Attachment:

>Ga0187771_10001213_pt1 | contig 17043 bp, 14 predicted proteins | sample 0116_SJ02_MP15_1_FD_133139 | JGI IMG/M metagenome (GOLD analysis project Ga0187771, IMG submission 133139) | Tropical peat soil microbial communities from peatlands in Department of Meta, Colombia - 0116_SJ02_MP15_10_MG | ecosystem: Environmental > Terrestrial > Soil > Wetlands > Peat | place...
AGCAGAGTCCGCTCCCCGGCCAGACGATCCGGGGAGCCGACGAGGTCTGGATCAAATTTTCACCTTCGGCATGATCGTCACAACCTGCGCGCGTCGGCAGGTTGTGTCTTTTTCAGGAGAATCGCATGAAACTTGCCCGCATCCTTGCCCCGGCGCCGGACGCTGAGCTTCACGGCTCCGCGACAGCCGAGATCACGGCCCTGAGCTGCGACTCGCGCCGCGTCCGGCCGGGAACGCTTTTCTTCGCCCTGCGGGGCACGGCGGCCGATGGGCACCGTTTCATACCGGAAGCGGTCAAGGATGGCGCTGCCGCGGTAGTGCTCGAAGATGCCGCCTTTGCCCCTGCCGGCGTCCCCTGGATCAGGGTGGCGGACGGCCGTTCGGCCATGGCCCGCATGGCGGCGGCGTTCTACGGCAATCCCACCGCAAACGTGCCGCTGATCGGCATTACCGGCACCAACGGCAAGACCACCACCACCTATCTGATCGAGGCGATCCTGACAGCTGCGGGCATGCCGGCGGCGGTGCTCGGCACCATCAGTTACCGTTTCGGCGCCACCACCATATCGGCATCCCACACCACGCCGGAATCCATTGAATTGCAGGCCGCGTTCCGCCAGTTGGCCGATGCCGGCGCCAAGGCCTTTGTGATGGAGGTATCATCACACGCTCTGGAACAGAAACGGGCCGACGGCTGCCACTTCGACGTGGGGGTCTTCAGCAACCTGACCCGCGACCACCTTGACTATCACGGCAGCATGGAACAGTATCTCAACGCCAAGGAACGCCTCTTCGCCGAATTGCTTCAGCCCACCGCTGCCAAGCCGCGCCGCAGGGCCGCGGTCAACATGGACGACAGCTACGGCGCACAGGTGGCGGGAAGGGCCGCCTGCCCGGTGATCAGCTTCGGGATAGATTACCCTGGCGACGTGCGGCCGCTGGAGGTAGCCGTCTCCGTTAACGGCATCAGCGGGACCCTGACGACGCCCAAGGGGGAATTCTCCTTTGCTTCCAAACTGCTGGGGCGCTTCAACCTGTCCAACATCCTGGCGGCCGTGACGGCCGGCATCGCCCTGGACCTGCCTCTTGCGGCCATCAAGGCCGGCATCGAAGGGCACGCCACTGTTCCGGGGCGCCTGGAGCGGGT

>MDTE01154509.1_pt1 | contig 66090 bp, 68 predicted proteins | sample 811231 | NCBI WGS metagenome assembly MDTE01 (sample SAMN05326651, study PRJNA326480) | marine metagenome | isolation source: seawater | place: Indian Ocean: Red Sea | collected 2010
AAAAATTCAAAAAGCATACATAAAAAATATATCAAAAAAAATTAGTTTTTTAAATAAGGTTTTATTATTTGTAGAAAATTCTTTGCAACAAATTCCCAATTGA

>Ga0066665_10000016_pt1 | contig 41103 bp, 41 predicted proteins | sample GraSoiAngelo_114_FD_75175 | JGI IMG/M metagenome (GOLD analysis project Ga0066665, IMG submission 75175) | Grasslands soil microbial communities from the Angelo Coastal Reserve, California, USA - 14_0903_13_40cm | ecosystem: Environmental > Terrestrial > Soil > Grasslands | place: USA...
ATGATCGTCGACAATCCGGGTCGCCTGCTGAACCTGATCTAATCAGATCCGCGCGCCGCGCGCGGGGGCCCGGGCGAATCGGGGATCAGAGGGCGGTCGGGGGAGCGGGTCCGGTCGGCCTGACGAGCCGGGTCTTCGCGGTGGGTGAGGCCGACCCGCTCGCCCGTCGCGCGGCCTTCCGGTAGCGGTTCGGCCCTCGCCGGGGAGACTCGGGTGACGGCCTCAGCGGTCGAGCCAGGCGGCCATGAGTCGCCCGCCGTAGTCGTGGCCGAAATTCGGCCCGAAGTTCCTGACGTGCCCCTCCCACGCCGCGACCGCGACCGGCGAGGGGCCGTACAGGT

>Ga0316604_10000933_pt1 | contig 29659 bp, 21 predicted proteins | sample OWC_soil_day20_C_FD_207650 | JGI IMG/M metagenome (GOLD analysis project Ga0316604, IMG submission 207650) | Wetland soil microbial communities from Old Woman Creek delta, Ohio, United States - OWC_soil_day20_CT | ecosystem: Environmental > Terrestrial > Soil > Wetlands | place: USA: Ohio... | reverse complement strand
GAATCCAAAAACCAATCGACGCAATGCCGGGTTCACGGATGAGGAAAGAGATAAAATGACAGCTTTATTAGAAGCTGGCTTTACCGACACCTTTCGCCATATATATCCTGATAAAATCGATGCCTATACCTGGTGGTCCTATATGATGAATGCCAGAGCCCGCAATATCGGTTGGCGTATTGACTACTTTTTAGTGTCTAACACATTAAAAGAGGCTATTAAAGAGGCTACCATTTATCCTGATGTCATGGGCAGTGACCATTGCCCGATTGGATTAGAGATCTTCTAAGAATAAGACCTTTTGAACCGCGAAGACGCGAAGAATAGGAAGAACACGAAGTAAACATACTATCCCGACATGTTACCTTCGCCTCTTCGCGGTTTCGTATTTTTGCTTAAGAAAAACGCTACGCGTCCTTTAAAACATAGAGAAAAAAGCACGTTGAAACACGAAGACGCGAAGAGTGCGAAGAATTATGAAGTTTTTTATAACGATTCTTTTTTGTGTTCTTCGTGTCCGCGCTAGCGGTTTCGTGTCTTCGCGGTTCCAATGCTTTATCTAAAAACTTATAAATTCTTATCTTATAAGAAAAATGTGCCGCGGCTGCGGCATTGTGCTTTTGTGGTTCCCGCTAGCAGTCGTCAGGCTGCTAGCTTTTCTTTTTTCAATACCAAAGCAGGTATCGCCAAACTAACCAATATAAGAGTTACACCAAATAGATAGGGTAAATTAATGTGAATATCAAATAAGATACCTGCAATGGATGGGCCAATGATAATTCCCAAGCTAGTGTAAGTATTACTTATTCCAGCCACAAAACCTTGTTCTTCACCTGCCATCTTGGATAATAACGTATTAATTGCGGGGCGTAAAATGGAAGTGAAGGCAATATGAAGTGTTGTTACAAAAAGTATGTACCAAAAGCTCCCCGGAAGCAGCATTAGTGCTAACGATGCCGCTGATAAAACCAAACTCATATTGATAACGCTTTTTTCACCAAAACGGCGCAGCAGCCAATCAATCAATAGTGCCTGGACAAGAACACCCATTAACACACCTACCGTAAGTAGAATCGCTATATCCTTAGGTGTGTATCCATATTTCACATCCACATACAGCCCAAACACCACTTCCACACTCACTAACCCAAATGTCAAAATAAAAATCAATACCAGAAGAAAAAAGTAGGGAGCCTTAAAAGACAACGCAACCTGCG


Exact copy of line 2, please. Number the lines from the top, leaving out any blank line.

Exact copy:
AGCAGAGTCCGCTCCCCGGCCAGACGATCCGGGGAGCCGACGAGGTCTGGATCAAATTTTCACCTTCGGCATGATCGTCACAACCTGCGCGCGTCGGCAGGTTGTGTCTTTTTCAGGAGAATCGCATGAAACTTGCCCGCATCCTTGCCCCGGCGCCGGACGCTGAGCTTCACGGCTCCGCGACAGCCGAGATCACGGCCCTGAGCTGCGACTCGCGCCGCGTCCGGCCGGGAACGCTTTTCTTCGCCCTGCGGGGCACGGCGGCCGATGGGCACCGTTTCATACCGGAAGCGGTCAAGGATGGCGCTGCCGCGGTAGTGCTCGAAGATGCCGCCTTTGCCCCTGCCGGCGTCCCCTGGATCAGGGTGGCGGACGGCCGTTCGGCCATGGCCCGCATGGCGGCGGCGTTCTACGGCAATCCCACCGCAAACGTGCCGCTGATCGGCATTACCGGCACCAACGGCAAGACCACCACCACCTATCTGATCGAGGCGATCCTGACAGCTGCGGGCATGCCGGCGGCGGTGCTCGGCACCATCAGTTACCGTTTCGGCGCCACCACCATATCGGCATCCCACACCACGCCGGAATCCATTGAATTGCAGGCCGCGTTCCGCCAGTTGGCCGATGCCGGCGCCAAGGCCTTTGTGATGGAGGTATCATCACACGCTCTGGAACAGAAACGGGCCGACGGCTGCCACTTCGACGTGGGGGTCTTCAGCAACCTGACCCGCGACCACCTTGACTATCACGGCAGCATGGAACAGTATCTCAACGCCAAGGAACGCCTCTTCGCCGAATTGCTTCAGCCCACCGCTGCCAAGCCGCGCCGCAGGGCCGCGGTCAACATGGACGACAGCTACGGCGCACAGGTGGCGGGAAGGGCCGCCTGCCCGGTGATCAGCTTCGGGATAGATTACCCTGGCGACGTGCGGCCGCTGGAGGTAGCCGTCTCCGTTAACGGCATCAGCGGGACCCTGACGACGCCCAAGGGGGAATTCTCCTTTGCTTCCAAACTGCTGGGGCGCTTCAACCTGTCCAACATCCTGGCGGCCGTGACGGCCGGCATCGCCCTGGACCTGCCTCTTGCGGCCATCAAGGCCGGCATCGAAGGGCACGCCACTGTTCCGGGGCGCCTGGAGCGGGT